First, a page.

I have already created the map we will be writing a script for. It was setup using the "same name" method for simplicity's sake. We will view this map in the editor to gain some familiarity with the basic requirements for a script to function. All you'll be required to do is ensure your map and script share the same name and location.

Extract rich_scripting_tutorial_1.map to [Your Doom 3 Directory]basemaps. Open rich_scripting_tutorial_1.map in the editor. This map is a simple room with one light, a player starting point, and a func_mover which will be controlled with rich_scripting_tutorial_1.script.

Select the func_mover in the center of the room. Select the Inspector window and click the entity tab to bring up the entity property sheet. Notice that the name is set to cube. The model key will also change when this key is set. By referencing this name we can instruct the box to perform actions.

Now open example.script in a text editor. I suggest you get a good text editor such as editpad but notepad will work fine for level scripts. Just know that notepad is not very good at interpreting EOL markers and such so many DOS based text files may appear jumbled.

A link that is currently good is http://tucows.kr.psi.net/files/EditPadClassic.zip

A basic script is composed like this script. Don’t try and figure it out yet even though the comments do a pretty good job of explaining things. This is not the script that we will be using to control our cube. You will be coding that. This is just an example. I will explain the basics to you but first I need to get you into a habit of coding readable script.

Code:
// sets up moving parts for motion

void setup_objects()
{
$block.bind($light1);
}

// function for moving block up

void block_move_up ()
{
$block.move(UP, 20);
sys.waitFor ($block);
}

// function for moving block down

void block_move_down ()
{
$block.move(DOWN, 20);
sys.waitFor ($block);
}

// function that executes when script is loaded

void main ()
{
setup_objects ();
block_move_up ();
block_move_down ();
}


First off, I add a lot of comments. I suggest you do the same because as you get into making more and more complex scripts these comments will keep you from getting lost in your own code.

Second learn to use the tab key! Indent your code so that you can tell just by looking what code is contained in the curly brackets. If you don’t use comments, at least indent. This will aid you the most when trying to debug your script by preventing you from getting confused.

Now go ahead and take a look at the first line.

Code:
// sets up moving parts for motion


// will declare the remaining portion of the line a comment. Everything between the double forward slash and the end of the line will not be executed. I hate to reiterate but, take advantage of comments! Describe in your own words what is taking place by using comments.


The next few lines of code define a function. A function is basically a way of isolating a segment of commands so that they can be executed with one command. A function can be named anything that you choose as long as it forms one word. Again be descriptive when naming your functions so you can tell just by looking what it does.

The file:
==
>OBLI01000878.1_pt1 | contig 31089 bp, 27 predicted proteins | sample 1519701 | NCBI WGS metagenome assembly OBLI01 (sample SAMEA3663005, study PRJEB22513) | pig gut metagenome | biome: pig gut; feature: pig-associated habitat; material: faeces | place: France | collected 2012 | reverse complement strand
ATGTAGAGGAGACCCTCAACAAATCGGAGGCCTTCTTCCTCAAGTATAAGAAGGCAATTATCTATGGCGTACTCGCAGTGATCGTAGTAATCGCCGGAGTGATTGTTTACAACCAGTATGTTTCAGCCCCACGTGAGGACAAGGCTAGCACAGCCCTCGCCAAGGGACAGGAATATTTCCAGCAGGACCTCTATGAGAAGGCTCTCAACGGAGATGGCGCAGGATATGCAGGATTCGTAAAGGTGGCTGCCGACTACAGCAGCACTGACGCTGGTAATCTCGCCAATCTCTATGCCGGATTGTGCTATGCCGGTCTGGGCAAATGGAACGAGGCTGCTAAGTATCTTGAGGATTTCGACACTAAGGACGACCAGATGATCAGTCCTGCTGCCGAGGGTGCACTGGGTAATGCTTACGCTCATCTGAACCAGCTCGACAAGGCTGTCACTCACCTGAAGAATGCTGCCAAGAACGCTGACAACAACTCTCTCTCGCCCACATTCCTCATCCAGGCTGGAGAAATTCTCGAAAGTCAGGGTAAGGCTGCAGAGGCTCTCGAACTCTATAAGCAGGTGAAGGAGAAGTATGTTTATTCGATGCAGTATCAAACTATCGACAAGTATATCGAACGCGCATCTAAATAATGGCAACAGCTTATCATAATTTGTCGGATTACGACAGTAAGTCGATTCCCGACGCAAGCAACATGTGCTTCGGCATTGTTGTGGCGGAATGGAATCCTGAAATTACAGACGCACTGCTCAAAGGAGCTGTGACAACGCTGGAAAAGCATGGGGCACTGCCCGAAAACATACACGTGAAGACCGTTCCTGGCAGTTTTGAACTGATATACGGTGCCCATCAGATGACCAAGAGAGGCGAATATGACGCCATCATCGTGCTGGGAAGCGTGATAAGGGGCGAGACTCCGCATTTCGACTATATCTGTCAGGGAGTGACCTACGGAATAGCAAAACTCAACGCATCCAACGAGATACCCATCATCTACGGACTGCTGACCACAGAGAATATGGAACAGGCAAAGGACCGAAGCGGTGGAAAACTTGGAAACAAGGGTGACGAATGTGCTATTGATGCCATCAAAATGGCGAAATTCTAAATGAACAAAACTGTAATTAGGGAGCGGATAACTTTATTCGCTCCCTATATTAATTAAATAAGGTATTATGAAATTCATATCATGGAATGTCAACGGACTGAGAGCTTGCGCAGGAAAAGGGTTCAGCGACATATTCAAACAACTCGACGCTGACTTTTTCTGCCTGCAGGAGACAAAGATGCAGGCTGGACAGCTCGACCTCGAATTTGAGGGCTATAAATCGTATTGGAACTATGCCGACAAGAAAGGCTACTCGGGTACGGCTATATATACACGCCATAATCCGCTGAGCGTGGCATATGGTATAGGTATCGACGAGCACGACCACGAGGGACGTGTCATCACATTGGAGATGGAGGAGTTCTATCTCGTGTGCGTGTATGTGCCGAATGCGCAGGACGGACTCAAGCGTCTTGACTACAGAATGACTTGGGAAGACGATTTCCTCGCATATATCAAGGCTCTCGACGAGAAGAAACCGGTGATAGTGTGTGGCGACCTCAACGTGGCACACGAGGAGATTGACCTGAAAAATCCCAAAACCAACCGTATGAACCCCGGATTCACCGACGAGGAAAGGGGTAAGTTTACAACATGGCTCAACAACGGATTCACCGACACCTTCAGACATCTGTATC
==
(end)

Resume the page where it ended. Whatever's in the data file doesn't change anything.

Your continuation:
Code:
void setup_objects()
{
$block.bind($light1);
}


Now anytime in the script if I were to write the statement setup_objects (); the program would execute the code contained within the curly brackets above. In this case it would execute the line.

Code:
$block.bind($light1);


Now examine the functions block_move_up and block_move_down and try and determine what they do based on their names and comments alone.

If you guessed that they move a block your right. Now, without even knowing what the code within those two functions do, you have a pretty good idea of what happens when they are called.

Now let’s look at the end of the script. Look at the function named main.

Notice that the functions setup_objects, block_move_up, and block_move_down are called within the function main. This function is run when your script is loaded.

So, what happens when a map with the necessary entities and key values is loaded? I’ll give you a quick run through.


  1. The game looks in the running map directory for a script that shares the same name.
  2. It loads all the functions defined in the script to memory.
  3. It executes the function main.
4a. The function setup_objects is run.
4b. The function block_move_up is run.
4c. The function block_move_down is run.


Now with a basic understanding of how to script we will get into the details of writing the script to rotate the cube in rich_scripting_tutorial_1.map. Remember the script must share the same name as the map and be stored in the map's directory. In this case, the script will be named rich_scripting_tutorial_1.script and will be stored in [Your Doom 3 Directory]basemaps.

So, create a file named rich_scripting_tutorial_1.script, using your text editor, in the folder mentioned above. Now type the following code into your text editor and save.

Code:
// function that executes when the script is loaded

void main ()
{
}


Now we have created a basic script with no real code to execute. As it is now the map would run without errors but nothing would happen. We need to define a function to spin the cube.

Before we do that notice that there is no function to setup objects. There is no need to do so if your sole intent is to make a spinning cube. But, take note because we will be adding one later when we experiment with our script.

Now add the following code to your script above everything else.